Audubon faces backlash for keeping name that evokes racist slaver: NPR

John James Audubon inspired the generation with his birds of america compendium. But his legacy also includes racist views and owning and selling enslaved people – calling for the National Audubon Society to change its name.

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Archives Hulton/Getty Images

John James Audubon inspired the generation with his birds of america compendium. But his legacy also includes racist views and owning and selling enslaved people – calling for the National Audubon Society to change its name.

Archives Hulton/Getty Images

Famous naturalist John James Audubon “did despicable things” and supported his work by buying and selling slaves – and that’s according to the organization that bears his name. But the National Audubon Society’s board of directors rejected the idea of ​​a name change this week, triggering resignations amid plans by local groups to rename themselves anyway.

This week’s vote focused on whether the nonprofit should decide whether to keep Audubon’s name or change it. No new name was considered as a possible alternative.

The organization cited two main reasons for keeping Audubon’s name: he grapples with the critical challenge facing birds and other wildlife due to climate change and other pressures; and he believes the name of the group, founded some 50 years after Audubon’s death, “has come to represent much more than the work of one person”.

Still, he added, “we have to take into account the racist legacy”.

3 directors have resigned

The debate over how to address that legacy appears to have divided people at its highest levels: In an email to NPR, the company confirmed that board members quit after the name decision.

Although the NAS has not named the members individually, an executive page on the group’s website currently does not contain the names of three board directors who were listed earlier this month: Sara Fuentes , Erin Giese and Stephen Tan, who served as Vice President.

The three former board members did not respond to NPR’s requests for comment.

In a message to NPR, National Audubon Society Board Chair Susan Bell said the organization was “disappointed to lose these trustees and the wisdom and dedication they brought.” She cited the “diverse and reasoned perspectives that these directors — and others — have brought to this difficult conversation for our organization.”

Local groups nix Audubon’s name

Those who criticize the continued use of the Audubon name include leaders of the DC Audubon Society a nation’s capital chapter moving forward with a plan to rebrand itself.

“I think it’s disappointing, but not surprising that the National Audubon Society has decided not to change its name,” chapter president Tykee James told NPR member station WAMU/DCist. “They’re not listening to their chapter leaders, and I think that will further divide the network.”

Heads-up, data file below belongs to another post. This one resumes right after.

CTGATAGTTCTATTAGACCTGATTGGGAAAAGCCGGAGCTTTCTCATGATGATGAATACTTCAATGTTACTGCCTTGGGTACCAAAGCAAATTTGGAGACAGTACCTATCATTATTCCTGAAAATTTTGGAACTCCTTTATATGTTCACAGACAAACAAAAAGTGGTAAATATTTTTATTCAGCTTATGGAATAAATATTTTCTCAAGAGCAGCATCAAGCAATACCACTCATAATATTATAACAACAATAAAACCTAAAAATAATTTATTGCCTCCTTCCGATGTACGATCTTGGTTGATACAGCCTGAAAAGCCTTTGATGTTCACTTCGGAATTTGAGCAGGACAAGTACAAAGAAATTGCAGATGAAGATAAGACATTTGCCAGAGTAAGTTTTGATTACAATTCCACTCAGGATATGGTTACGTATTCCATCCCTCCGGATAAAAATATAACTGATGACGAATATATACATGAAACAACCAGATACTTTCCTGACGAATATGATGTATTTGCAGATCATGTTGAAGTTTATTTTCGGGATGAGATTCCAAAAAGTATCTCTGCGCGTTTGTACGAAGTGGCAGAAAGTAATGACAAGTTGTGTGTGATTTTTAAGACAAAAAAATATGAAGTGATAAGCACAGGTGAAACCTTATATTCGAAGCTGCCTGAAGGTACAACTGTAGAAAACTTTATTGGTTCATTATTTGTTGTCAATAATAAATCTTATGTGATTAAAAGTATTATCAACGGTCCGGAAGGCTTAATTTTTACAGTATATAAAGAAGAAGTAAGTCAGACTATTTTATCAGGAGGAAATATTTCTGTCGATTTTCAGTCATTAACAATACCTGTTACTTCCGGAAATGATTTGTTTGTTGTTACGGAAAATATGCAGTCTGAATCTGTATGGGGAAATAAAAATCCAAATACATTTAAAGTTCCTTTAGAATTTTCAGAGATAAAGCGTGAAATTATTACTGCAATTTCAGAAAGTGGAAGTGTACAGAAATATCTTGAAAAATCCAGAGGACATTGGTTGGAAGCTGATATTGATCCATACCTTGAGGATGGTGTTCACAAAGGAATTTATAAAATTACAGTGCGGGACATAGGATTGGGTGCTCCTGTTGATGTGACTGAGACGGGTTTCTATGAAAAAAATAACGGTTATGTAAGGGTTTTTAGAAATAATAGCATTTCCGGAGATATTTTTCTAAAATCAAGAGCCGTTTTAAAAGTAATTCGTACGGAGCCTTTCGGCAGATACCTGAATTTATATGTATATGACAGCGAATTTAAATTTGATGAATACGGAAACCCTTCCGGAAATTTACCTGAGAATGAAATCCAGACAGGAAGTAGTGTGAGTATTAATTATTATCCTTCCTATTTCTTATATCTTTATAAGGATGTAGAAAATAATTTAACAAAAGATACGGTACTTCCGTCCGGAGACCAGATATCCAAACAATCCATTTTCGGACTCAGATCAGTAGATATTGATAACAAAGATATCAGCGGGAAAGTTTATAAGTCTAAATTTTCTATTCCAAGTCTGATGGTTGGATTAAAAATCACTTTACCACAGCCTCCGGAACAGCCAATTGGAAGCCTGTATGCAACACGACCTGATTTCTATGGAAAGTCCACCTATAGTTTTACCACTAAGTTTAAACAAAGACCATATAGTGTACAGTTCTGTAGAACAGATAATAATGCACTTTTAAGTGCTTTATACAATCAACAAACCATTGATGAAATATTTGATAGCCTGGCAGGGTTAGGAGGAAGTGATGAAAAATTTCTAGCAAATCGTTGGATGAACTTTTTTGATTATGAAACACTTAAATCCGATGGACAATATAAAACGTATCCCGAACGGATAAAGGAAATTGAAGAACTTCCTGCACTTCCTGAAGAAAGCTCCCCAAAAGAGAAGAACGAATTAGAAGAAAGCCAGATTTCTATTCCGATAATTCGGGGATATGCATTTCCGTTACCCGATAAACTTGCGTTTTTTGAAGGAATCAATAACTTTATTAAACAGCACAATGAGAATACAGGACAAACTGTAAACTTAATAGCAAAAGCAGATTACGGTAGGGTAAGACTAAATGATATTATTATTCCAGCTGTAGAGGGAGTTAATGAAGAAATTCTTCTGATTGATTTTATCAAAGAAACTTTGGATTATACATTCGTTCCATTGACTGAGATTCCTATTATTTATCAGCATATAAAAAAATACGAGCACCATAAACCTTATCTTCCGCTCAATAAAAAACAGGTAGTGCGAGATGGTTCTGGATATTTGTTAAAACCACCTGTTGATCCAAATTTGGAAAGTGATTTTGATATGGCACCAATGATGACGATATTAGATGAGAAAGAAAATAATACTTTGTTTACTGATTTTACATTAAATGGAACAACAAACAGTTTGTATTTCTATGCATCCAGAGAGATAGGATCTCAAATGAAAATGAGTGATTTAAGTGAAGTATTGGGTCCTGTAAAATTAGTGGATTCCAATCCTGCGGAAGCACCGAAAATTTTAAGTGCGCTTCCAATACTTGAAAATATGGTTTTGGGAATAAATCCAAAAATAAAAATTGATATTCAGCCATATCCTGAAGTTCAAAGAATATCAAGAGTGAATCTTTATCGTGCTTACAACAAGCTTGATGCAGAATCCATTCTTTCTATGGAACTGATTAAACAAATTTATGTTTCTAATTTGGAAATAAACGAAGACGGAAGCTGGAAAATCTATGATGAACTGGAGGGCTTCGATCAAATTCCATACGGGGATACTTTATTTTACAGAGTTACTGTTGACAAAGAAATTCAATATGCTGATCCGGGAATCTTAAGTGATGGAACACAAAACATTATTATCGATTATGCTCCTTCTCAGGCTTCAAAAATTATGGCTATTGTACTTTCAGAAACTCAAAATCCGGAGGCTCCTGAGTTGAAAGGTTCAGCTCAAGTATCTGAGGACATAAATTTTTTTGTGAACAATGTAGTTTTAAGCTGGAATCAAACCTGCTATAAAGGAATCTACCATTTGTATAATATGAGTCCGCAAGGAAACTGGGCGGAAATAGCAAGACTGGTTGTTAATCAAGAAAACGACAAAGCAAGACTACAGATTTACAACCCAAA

Some of this division was seen on the national body’s Facebook page, where commenters debated how the group’s history should fit into the reckoning of America’s racist legacy that has taken place these last years.

“This is a missed opportunity to move away from an exclusive white male club shotgun birdwatching image,” wrote one commenter, “to something more appropriate for the times we live in. “

A patchwork of conservation groups bear the Audubon name across the United States; some are local affiliates of the national society, while others are independent. So far, at least five groups have dropped the Audubon name or are in the process of doing so.

The first to drop the name was the Audubon Naturalist Society, based just outside of Washington, DC – it’s now called Nature Forward. Others are planning similar moves, including Seattle Audubon, Chicago Audubon, and Portland Audubon. In some cases, they put a slash over Audubon’s name where it appears on their websites.

The historical review is not kind to Audubon, the man

The NAS board decided not to change its name more than a year after saying it would consider dropping its longtime eponym. Its review process was “robust and inclusive”, the group said, adding that more than 2,300 people provided input. The process, the NAS said, focused on “reaching people of color and youth.”

The NAS commissioned a historical review of Audubon’s life and opinions. The image that came back was not flattering. Even before that assessment, the NAS had published articles portraying Audubon as an influential nature painter, promoter and cataloger — and someone whose views of black and Indigenous people were deeply rooted in racism.

“His contributions to ornithology, art and culture are enormous, but he was a complex and unsettling character who did despicable things even by the standards of his day,” the National Audubon Society says on its main page on Audubon.

The biography page unrolls a list of transgressions, ranging from Audubon’s repeated buying and selling of enslaved people to his criticisms of emancipation and allegations of plagiarism. Audubon also lied about his own heritage: his mother was French or Haitian Creole, despite his claim that she was a wealthy Spaniard, as a 2021 article notes.

In a 2020 contribution to Audubon magazine, biographer Gregory Nobles provided more details:

“Early in 1819, for example, Audubon took two slaves with him down the Mississippi to New Orleans on a skiff, and when he got there he put the boat and the men up for sale. The Audubons then acquired several other slaves in the 1820s, but sold them again in 1830, when they settled in England, where Audubon oversaw the production of what he called his “Great Work”, The birds of Americathe huge four-volume compendium of avian art that made him famous.”


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